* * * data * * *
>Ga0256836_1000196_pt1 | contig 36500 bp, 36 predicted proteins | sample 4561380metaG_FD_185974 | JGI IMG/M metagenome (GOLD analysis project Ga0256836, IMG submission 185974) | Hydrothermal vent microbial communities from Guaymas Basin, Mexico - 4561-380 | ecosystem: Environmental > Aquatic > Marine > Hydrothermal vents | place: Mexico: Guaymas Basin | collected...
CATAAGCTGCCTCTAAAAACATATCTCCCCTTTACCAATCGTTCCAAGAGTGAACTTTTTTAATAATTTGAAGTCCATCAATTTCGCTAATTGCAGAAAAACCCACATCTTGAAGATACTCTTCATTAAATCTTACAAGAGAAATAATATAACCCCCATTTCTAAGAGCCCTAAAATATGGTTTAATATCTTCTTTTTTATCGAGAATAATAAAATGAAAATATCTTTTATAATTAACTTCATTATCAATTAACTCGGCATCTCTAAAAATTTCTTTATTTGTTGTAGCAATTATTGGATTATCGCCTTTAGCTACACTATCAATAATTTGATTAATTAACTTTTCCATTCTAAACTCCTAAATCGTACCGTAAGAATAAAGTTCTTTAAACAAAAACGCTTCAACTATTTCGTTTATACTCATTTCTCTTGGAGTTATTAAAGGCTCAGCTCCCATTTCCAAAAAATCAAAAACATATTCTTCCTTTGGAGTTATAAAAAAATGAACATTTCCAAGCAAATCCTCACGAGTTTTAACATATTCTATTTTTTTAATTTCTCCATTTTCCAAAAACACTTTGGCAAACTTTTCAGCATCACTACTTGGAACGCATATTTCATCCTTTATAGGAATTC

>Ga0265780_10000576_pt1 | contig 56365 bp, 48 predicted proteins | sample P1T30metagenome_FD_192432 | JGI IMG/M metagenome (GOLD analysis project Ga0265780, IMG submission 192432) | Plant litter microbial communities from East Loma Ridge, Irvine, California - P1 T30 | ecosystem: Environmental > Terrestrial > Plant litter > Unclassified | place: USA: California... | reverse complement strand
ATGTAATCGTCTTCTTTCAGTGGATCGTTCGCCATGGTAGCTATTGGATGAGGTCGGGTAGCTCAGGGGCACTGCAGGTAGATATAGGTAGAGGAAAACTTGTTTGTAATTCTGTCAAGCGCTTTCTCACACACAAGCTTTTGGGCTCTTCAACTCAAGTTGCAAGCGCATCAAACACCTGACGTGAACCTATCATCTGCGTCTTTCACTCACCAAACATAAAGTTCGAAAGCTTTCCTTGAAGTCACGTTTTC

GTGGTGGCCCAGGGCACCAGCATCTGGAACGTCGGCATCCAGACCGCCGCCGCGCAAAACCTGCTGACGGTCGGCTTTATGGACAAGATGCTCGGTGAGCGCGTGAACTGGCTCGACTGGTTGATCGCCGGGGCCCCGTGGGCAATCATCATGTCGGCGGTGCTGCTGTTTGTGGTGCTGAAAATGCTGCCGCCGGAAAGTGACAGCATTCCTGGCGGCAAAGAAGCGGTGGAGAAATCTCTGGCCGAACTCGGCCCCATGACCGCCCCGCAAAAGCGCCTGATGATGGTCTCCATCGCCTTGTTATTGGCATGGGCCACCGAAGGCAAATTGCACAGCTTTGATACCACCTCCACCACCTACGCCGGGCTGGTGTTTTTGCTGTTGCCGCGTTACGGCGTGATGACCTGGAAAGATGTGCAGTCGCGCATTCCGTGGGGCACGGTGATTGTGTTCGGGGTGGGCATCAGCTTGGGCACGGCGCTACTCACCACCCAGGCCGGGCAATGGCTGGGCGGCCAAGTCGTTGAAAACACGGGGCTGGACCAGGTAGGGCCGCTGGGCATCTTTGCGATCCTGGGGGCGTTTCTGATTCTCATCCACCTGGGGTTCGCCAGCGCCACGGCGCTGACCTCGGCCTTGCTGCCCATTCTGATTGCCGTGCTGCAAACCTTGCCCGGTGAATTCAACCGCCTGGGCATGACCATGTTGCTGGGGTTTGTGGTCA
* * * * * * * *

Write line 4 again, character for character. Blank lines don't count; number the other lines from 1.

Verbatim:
ATGTAATCGTCTTCTTTCAGTGGATCGTTCGCCATGGTAGCTATTGGATGAGGTCGGGTAGCTCAGGGGCACTGCAGGTAGATATAGGTAGAGGAAAACTTGTTTGTAATTCTGTCAAGCGCTTTCTCACACACAAGCTTTTGGGCTCTTCAACTCAAGTTGCAAGCGCATCAAACACCTGACGTGAACCTATCATCTGCGTCTTTCACTCACCAAACATAAAGTTCGAAAGCTTTCCTTGAAGTCACGTTTTC